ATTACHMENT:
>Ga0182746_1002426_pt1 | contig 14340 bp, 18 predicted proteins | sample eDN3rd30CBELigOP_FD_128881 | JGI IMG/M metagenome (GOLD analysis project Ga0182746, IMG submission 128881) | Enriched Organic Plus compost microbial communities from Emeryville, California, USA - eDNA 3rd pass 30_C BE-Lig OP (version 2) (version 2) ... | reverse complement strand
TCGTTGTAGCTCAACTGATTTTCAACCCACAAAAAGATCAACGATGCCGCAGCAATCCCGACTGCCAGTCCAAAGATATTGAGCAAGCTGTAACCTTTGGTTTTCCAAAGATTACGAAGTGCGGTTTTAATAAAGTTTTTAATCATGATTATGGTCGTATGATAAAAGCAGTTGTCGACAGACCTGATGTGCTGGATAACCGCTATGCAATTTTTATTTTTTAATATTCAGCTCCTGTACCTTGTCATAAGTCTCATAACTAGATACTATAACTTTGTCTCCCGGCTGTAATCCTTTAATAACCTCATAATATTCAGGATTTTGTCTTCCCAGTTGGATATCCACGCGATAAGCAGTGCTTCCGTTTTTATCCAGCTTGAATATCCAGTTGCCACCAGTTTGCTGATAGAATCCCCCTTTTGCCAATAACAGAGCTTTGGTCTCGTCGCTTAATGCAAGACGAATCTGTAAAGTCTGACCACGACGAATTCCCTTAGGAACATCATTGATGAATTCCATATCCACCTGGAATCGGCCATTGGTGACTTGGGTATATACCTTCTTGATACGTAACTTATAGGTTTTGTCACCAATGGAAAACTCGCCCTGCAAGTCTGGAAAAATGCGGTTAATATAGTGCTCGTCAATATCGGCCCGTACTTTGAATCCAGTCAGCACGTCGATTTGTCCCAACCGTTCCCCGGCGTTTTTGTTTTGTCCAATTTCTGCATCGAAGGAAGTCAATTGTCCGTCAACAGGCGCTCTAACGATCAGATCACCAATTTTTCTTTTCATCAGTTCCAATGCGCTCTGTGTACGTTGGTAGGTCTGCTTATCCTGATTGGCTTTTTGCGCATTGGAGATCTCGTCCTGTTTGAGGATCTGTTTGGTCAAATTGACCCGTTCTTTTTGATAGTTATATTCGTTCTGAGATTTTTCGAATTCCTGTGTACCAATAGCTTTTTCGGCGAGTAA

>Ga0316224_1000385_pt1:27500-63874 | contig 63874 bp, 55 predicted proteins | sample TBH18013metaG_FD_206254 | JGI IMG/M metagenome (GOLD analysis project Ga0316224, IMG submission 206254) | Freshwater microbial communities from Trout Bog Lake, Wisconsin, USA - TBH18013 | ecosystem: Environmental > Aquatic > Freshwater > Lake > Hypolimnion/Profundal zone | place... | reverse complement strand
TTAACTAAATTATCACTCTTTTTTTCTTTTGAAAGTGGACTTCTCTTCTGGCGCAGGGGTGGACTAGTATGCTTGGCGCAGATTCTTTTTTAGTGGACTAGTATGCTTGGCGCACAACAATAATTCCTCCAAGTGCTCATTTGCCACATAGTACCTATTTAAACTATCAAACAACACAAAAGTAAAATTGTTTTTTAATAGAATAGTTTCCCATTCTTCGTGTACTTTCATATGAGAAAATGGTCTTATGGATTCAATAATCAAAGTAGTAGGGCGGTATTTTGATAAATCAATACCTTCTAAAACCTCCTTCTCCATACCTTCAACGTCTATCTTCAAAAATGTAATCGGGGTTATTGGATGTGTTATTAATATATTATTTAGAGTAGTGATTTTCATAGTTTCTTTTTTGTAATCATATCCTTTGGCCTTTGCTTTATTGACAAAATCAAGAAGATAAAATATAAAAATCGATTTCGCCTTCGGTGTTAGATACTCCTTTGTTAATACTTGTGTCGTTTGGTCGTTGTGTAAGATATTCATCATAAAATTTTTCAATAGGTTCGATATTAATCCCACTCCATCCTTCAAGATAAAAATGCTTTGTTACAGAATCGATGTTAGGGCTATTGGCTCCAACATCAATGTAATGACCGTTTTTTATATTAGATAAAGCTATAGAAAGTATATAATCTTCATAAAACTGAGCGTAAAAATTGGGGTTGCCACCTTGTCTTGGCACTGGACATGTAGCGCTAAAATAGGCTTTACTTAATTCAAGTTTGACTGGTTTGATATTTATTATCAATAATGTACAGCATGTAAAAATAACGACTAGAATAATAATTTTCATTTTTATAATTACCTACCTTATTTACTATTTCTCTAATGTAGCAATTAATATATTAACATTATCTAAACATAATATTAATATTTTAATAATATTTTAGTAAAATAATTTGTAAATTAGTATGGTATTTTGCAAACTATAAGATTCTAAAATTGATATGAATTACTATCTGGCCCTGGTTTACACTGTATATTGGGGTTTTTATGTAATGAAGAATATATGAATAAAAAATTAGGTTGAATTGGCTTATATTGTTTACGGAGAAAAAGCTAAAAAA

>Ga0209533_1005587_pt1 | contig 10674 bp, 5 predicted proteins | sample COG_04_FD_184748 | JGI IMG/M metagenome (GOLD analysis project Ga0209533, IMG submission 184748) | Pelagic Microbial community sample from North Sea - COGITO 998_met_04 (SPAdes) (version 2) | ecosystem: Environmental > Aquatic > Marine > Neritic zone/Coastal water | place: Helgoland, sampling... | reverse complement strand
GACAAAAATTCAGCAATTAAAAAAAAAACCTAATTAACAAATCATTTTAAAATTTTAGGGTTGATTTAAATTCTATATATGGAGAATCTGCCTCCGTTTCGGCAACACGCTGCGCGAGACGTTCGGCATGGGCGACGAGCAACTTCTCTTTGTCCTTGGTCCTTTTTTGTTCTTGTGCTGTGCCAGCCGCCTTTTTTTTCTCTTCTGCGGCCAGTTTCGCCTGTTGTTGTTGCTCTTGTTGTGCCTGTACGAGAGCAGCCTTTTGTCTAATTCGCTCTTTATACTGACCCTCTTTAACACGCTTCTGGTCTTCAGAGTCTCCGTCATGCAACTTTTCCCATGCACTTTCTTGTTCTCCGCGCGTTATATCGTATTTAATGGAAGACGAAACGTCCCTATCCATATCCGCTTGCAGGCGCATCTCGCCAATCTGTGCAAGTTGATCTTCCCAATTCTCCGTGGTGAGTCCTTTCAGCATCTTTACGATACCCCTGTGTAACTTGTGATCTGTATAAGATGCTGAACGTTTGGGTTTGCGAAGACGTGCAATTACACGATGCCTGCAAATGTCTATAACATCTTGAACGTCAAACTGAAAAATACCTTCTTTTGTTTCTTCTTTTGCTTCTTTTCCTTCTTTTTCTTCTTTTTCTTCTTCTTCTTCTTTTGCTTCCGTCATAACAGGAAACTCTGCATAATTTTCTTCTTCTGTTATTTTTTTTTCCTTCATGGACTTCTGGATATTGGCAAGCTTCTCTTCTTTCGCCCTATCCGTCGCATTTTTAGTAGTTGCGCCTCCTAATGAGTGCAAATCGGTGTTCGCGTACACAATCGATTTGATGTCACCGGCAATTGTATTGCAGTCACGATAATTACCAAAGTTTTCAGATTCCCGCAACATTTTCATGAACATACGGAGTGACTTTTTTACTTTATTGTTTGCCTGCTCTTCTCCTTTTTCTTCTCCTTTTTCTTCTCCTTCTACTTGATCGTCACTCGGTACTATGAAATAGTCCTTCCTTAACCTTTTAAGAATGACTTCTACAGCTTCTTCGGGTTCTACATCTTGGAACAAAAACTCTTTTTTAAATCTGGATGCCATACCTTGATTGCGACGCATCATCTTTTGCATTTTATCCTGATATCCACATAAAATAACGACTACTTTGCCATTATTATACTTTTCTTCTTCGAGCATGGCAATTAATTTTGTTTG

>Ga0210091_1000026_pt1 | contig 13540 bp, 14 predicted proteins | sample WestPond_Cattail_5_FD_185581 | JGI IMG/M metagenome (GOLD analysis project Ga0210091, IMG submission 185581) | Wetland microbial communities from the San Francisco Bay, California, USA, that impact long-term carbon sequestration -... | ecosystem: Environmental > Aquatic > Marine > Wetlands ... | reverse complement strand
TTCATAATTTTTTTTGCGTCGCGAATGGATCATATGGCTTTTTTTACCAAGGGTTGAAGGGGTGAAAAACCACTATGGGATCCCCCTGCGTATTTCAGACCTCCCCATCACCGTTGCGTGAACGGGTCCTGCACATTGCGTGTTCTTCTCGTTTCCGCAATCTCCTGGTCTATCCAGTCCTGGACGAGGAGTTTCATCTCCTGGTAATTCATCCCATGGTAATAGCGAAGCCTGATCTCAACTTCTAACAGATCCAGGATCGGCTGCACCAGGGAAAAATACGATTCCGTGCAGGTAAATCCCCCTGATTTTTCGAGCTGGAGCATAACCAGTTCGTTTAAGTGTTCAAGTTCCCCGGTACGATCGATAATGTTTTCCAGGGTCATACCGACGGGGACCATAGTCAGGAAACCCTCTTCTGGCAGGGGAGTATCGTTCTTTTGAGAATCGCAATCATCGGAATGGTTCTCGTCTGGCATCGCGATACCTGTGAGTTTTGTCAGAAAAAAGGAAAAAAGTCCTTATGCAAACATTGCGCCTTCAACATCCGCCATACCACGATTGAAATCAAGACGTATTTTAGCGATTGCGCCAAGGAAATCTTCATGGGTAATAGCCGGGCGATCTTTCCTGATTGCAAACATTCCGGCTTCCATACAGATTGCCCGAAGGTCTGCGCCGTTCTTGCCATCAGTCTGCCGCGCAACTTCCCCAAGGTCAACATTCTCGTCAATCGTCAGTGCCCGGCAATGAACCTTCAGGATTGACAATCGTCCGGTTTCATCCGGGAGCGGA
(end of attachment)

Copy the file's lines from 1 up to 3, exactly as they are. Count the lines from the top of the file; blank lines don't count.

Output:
>Ga0182746_1002426_pt1 | contig 14340 bp, 18 predicted proteins | sample eDN3rd30CBELigOP_FD_128881 | JGI IMG/M metagenome (GOLD analysis project Ga0182746, IMG submission 128881) | Enriched Organic Plus compost microbial communities from Emeryville, California, USA - eDNA 3rd pass 30_C BE-Lig OP (version 2) (version 2) ... | reverse complement strand
TCGTTGTAGCTCAACTGATTTTCAACCCACAAAAAGATCAACGATGCCGCAGCAATCCCGACTGCCAGTCCAAAGATATTGAGCAAGCTGTAACCTTTGGTTTTCCAAAGATTACGAAGTGCGGTTTTAATAAAGTTTTTAATCATGATTATGGTCGTATGATAAAAGCAGTTGTCGACAGACCTGATGTGCTGGATAACCGCTATGCAATTTTTATTTTTTAATATTCAGCTCCTGTACCTTGTCATAAGTCTCATAACTAGATACTATAACTTTGTCTCCCGGCTGTAATCCTTTAATAACCTCATAATATTCAGGATTTTGTCTTCCCAGTTGGATATCCACGCGATAAGCAGTGCTTCCGTTTTTATCCAGCTTGAATATCCAGTTGCCACCAGTTTGCTGATAGAATCCCCCTTTTGCCAATAACAGAGCTTTGGTCTCGTCGCTTAATGCAAGACGAATCTGTAAAGTCTGACCACGACGAATTCCCTTAGGAACATCATTGATGAATTCCATATCCACCTGGAATCGGCCATTGGTGACTTGGGTATATACCTTCTTGATACGTAACTTATAGGTTTTGTCACCAATGGAAAACTCGCCCTGCAAGTCTGGAAAAATGCGGTTAATATAGTGCTCGTCAATATCGGCCCGTACTTTGAATCCAGTCAGCACGTCGATTTGTCCCAACCGTTCCCCGGCGTTTTTGTTTTGTCCAATTTCTGCATCGAAGGAAGTCAATTGTCCGTCAACAGGCGCTCTAACGATCAGATCACCAATTTTTCTTTTCATCAGTTCCAATGCGCTCTGTGTACGTTGGTAGGTCTGCTTATCCTGATTGGCTTTTTGCGCATTGGAGATCTCGTCCTGTTTGAGGATCTGTTTGGTCAAATTGACCCGTTCTTTTTGATAGTTATATTCGTTCTGAGATTTTTCGAATTCCTGTGTACCAATAGCTTTTTCGGCGAGTAA

>Ga0316224_1000385_pt1:27500-63874 | contig 63874 bp, 55 predicted proteins | sample TBH18013metaG_FD_206254 | JGI IMG/M metagenome (GOLD analysis project Ga0316224, IMG submission 206254) | Freshwater microbial communities from Trout Bog Lake, Wisconsin, USA - TBH18013 | ecosystem: Environmental > Aquatic > Freshwater > Lake > Hypolimnion/Profundal zone | place... | reverse complement strand